Barnes: There's a lot of them that do have some sort of interim activity, not all. A lot of them like ours and I can name quite a few here but I won't take the time, have a community center that brings in that revenue every week with wedding receptions and family reunions and different things. And then you have the concessions, usually the fairs have the concessions from those events and that, as I mentioned earlier, what it costs our fair per week, that's how we can stretch our dollar. But with some of the state funds that we get from the state for capital improvements on our grounds every year, a lot of the fairs have realized that they've got to build for year-round use. It's no longer mow the grass two weeks out, make it look pretty, buy two gallons of paint and five pounds of nails and we'll make it through this fair seasons again. It's more of, it's really the fairgrounds, a lot of the fairgrounds in Iowa are multi-use year-round facilities. 

Henderson: So we haven't much time left. Gary, I want to talk about the campgrounds. So, Erin and his family want to camp at the Iowa State Fair this year. Will they be able to? 

Slater: Well, certainly from a reserved camping site those 2,400 sites hardly anybody let go of them from last year to this year. But we do have spots that come available on, we rent a couple of properties from our neighbors and those are more dry camping. Some have electric, but hardly any of those extra ones have all three, sewer, electric and water. However, if you show up we can accommodate you in those spots. And a lot of those folks come for a weekend or maybe just for a few days. So we'll accommodate another 600 to 700 that don't have reservations. So, load up and come and we'll put you in a spot. 

Murphy: Appreciate that, find a spot for us. Just a real big picture view question for you, Gary. What is the State Fair, for people who may have not thought of it this way? Is the State Fair an operation of state government? Is it a non-profit? What is the Iowa State Fair? 

Slater: The Iowa State Fair is defined by Chapter 173 of the Iowa Code as an instrumentality of the state doing business as the Iowa State Fair Authority. So we have 15 board of directors. I work with them. They are from six different districts in Iowa as well as two from each district, two-year terms, and the President of Iowa State University, the Governor and the Secretary of Agriculture are a part of that Board. We don't get any operating revenue from the state general fund at all. We live and die on what we, let's hope not die, but we live on what we make and we are eligible for capital improvement funds through the infrastructure fund of state government because it is state property.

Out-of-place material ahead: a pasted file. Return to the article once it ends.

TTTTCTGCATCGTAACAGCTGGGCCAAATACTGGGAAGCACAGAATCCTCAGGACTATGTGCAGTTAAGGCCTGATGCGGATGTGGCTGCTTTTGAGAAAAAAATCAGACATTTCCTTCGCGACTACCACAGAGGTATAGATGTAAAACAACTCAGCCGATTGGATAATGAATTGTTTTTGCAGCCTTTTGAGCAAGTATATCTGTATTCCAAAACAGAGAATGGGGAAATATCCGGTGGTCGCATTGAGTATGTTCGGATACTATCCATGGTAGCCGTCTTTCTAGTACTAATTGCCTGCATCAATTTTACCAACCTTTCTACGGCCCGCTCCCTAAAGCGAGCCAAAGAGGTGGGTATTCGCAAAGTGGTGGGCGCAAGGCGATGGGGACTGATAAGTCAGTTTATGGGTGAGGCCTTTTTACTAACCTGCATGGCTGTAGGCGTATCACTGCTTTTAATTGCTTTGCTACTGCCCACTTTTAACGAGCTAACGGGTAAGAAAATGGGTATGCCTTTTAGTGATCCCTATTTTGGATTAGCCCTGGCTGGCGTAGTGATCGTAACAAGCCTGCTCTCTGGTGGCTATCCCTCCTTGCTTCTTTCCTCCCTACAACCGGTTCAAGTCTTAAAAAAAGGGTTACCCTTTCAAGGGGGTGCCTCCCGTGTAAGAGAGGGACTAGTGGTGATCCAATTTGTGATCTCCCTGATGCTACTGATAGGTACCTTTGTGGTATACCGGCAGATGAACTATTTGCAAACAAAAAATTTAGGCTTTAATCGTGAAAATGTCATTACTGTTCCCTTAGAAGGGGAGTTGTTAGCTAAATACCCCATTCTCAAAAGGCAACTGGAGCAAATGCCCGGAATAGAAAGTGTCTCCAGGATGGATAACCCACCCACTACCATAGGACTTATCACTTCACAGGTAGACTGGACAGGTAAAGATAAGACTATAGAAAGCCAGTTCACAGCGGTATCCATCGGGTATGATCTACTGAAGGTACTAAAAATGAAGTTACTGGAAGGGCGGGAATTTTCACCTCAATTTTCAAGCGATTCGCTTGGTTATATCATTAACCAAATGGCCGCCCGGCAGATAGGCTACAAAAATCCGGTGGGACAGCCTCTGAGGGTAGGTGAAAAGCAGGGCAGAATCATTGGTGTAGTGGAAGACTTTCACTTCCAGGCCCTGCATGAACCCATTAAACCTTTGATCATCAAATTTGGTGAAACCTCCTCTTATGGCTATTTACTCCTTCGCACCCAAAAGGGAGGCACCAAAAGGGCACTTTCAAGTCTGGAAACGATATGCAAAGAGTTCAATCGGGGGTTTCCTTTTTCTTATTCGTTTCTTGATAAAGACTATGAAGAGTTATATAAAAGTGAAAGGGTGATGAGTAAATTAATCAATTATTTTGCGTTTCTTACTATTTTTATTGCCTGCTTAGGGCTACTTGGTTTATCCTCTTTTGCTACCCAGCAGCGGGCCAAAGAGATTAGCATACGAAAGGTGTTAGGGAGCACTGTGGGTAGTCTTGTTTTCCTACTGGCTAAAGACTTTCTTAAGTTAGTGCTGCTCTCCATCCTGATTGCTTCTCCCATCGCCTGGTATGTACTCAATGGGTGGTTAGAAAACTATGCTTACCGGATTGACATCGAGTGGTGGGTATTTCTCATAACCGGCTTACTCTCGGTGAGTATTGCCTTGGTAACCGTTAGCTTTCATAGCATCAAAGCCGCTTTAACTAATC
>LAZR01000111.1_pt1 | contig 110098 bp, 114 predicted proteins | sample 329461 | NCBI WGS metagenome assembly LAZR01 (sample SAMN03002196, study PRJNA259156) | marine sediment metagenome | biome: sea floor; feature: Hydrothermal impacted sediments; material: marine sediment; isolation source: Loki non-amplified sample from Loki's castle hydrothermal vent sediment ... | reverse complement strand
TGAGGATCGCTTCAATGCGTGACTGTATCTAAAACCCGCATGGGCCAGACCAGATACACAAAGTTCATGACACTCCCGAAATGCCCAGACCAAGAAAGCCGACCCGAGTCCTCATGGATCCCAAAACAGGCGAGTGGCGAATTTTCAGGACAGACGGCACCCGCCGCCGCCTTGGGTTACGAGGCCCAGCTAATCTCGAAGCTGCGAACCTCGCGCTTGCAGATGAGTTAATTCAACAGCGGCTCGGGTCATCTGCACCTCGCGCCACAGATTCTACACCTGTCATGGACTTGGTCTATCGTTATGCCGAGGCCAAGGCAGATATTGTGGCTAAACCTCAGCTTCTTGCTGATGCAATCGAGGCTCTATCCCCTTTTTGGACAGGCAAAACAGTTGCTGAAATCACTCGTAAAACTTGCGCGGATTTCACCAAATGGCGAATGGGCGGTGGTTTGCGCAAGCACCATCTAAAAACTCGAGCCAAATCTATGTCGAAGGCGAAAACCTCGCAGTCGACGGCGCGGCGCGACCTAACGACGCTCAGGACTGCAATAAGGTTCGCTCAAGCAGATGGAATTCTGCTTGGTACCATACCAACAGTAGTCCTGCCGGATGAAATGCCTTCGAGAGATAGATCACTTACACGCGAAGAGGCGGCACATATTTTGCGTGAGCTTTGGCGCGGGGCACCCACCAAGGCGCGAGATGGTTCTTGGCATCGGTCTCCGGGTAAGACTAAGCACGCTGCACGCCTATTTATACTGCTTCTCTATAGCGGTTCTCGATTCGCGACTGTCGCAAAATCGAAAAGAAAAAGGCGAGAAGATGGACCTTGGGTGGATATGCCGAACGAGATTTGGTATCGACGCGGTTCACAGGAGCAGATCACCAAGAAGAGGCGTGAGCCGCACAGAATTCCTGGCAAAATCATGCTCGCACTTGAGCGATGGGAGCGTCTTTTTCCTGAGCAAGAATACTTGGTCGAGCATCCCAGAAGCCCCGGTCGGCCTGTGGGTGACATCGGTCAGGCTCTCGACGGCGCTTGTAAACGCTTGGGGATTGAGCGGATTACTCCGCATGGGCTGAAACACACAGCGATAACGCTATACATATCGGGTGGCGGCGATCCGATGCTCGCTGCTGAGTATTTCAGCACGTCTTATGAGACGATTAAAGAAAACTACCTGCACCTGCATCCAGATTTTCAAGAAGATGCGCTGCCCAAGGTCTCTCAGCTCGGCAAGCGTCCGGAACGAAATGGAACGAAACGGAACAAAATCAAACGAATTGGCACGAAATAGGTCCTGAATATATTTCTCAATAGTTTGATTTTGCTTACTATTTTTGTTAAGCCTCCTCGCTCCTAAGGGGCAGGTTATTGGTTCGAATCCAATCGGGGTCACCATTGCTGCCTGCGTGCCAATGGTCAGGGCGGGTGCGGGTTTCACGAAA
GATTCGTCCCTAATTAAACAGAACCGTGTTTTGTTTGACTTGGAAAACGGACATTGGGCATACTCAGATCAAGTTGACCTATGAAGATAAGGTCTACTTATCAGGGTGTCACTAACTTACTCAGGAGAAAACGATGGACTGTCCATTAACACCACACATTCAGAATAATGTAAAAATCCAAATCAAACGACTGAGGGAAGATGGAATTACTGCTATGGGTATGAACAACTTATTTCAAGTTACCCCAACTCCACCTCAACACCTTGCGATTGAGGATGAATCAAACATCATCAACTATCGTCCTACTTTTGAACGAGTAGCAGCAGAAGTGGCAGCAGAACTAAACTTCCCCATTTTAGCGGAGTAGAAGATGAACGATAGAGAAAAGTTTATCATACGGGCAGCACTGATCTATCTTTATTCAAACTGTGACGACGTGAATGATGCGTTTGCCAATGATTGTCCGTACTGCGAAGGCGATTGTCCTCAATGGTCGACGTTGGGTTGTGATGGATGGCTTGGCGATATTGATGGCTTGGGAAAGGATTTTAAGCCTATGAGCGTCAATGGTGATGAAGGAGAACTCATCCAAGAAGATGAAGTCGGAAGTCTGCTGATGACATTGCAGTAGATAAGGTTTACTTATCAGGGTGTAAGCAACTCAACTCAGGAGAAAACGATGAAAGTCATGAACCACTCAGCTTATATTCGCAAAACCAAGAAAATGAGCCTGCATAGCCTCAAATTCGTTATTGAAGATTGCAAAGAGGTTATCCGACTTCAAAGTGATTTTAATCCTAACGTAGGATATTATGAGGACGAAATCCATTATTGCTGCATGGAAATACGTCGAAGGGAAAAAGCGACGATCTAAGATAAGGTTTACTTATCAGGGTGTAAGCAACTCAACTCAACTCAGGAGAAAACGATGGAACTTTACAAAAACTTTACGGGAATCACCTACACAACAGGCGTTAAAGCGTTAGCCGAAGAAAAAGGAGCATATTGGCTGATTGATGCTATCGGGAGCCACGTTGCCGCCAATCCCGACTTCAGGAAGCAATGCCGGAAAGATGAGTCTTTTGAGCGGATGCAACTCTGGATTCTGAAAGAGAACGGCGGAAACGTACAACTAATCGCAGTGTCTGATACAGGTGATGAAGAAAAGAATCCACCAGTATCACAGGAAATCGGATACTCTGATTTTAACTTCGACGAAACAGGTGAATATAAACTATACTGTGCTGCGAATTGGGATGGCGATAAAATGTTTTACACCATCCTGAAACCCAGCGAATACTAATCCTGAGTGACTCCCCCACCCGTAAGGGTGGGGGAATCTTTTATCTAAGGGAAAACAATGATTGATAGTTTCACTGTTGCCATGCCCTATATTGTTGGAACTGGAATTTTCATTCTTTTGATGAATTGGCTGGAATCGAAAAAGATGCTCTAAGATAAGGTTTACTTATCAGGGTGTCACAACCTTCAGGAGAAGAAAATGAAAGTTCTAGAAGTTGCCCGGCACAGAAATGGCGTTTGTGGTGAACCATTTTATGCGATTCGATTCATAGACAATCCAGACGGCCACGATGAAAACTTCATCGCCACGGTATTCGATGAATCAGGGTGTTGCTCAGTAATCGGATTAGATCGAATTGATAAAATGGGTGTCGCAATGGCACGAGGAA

Henderson: Gentlemen, I'm going to let you get back to your jobs. We are out of time for this conversation. Good luck with the Mighty Howard County Fair. 

Barnes: Thank you. 

Slater: I just want to say that Tom does a great job. The Iowa State Fair wouldn't be as good as it is if it didn't have wonderful county fairs throughout the state. 

Henderson: Thanks to you for watching this edition of Iowa Press. You can watch every episode at iowapbs.org. For everyone here at the network, thanks for watching. 


Funding for Iowa Press was provided by Friends, the Iowa PBS Foundation. The Associated General Contractors of Iowa, the public's partner in building Iowa's highway, bridge and municipal utility infrastructure. Fuel Iowa is a voice and a resource for Iowa's fuel industry. Our members offer a diverse range of products including fuel, grocery and convenience items. They help keep Iowans on the move in rural and urban communities. Together we Fuel Iowa. Small businesses are the backbone of Iowa's communities and they are backed by Iowa banks. With advice, loans and financial services, banks across Iowa are committed to showing small businesses the way to a stronger tomorrow. Learn more at IowaBankers.com.